The Carolina Consortium enables libraries in North Carolina and South Carolina to use their bulk purchasing power to obtain favorable pricing on a variety of electronic resources that are of significant interest to the scholarly community and the general public. In 2012 the Carolina Consortium included 147 community colleges, public universities, and private institutions of higher learning. Public libraries have requested to join the group, and are being added to deals whenever feasible.

Information for vendors and publishers

How do I get the Carolina Consortium to consider my offer?

The Carolina Consortium meets once a year (in April or May) to decide which offers have the broadest appeal. We typically get far more offers than we can handle, so we try to pick only the best ones to pursue. In order to be considered at the April/may meeting, proposals should be sent to Tim Bucknall by January or February. The Carolina Consortium may choose to consider some deals outside of the April timeframe, but only if they are truly exceptional.

What kind of deals does the Carolina Consortium do?

The Carolina Consortium recognizes that for any deal to work long term, it must benefit both libraries and publishers/vendors. There are many ways that can happen. For example, some deals give us sliding discounts based on the total number of participating schools. Others give all schools a particular discount if we can generate a certain number of new subscriptions. Others allow us to share resources among members of the group. There are other models, too. What they all have in common is that they give libraries better value for their dollar, while giving vendors/publishers the same or more dollars.

The Carolina Consortium will consider any model that benefits both libraries and publishers/vendors and meets all of the following criteria

  1. Any member of the CC must be able to opt in or out of any deal. We will not consider any deal that requires the entire group to participate.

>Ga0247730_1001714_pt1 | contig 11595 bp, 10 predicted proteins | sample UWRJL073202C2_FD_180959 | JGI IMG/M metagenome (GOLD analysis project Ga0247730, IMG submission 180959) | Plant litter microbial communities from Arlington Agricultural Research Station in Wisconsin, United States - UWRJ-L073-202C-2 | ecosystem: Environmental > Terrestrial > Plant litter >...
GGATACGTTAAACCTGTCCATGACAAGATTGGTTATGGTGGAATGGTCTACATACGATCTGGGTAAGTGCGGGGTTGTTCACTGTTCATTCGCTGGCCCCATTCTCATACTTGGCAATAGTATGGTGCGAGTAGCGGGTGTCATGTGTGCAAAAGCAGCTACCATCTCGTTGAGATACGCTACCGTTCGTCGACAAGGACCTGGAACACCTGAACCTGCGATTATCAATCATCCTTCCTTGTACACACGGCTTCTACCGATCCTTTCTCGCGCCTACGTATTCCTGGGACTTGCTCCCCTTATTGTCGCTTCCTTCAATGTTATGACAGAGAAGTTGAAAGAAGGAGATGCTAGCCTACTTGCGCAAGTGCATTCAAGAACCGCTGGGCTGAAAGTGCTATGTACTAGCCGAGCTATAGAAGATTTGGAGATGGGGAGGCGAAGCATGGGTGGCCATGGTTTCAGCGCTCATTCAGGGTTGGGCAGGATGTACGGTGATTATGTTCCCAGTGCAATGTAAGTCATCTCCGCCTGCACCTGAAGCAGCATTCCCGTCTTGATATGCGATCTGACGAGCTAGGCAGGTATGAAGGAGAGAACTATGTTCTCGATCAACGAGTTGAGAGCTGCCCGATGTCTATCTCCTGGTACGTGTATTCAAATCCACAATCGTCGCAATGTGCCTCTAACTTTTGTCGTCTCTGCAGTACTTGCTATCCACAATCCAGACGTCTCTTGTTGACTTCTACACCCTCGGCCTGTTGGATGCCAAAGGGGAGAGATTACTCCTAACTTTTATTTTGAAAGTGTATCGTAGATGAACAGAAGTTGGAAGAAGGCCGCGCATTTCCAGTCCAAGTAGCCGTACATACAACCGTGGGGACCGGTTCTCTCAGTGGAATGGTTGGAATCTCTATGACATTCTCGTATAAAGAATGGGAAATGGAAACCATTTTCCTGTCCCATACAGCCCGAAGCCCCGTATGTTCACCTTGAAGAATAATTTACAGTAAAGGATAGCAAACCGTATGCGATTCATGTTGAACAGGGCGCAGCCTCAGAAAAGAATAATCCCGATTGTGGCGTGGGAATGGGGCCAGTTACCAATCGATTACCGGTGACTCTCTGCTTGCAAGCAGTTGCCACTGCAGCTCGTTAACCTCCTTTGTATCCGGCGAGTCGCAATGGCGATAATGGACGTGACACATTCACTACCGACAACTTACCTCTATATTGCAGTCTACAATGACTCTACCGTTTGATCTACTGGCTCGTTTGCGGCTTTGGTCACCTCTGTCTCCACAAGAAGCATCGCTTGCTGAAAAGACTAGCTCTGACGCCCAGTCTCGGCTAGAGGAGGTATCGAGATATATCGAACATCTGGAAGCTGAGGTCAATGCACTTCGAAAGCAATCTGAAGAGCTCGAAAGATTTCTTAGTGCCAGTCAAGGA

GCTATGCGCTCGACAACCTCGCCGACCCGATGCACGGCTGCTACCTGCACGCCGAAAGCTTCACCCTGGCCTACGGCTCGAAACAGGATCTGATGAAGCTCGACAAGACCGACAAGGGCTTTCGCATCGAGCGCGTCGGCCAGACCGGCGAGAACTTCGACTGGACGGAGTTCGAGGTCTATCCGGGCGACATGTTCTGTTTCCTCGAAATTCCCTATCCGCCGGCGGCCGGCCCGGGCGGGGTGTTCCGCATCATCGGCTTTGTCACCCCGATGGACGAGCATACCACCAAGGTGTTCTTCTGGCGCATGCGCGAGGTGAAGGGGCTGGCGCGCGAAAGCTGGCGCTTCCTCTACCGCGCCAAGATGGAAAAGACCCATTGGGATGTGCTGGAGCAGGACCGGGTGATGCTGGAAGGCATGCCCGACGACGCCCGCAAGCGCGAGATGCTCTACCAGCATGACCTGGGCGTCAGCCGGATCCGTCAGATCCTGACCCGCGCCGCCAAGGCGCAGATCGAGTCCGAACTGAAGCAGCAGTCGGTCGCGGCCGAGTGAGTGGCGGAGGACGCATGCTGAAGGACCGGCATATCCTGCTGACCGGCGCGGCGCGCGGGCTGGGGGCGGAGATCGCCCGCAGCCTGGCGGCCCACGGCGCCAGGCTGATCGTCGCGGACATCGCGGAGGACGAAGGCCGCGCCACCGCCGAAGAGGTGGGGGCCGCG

2. There is no one person who has legal authority to sign licenses on behalf of all consortium participants. We usually negotiate a single license and then the vendor/publisher sends each library a copy to sign on their own behalf. We understand that the vendor/publisher does not want to have to handle multiple separate license negotiations.
  3. The consortium prefers that each participating library be billed separately and directly by the vendor/publisher. If a single bill is required, we try and work through EBSCO. In most cases, EBSCO can pay the single bill on behalf of the consortium and then invoice each library separately.
  4. The consortium will not engage in multi-year deals unless they contain some provision for schools to cancel mid-term if they receive unexpectedly large budget reductions.

Are there any types of deals that members of the consortium like or dislike?

One model that has proven particularly unsuccessful is one in which discounts are extended only to new customers, with existing accounts "locked into" a higher rate. That model is perceived as punishing the long term customer base. Flat group rates, content sharing, and increased discounts with increased participation are three of the models that that have attracted fairly high participation within the group.

What if I already offer deals through Lyrasis or other consortiums available to schools in the Carolinas? Can I make the same offers to the Carolina Consortium?

No, not if the deals are identical. We only consider duplicate deals if the terms offered through the Carolina Consortium are better than those offered through another consortium. There is no benefit in offering the exact same deal that is already available to our members.

FTE counts (unverified) for currently participating schools

Which libraries are participating in which Carolina Consortium deals?

Carolina Consortium deals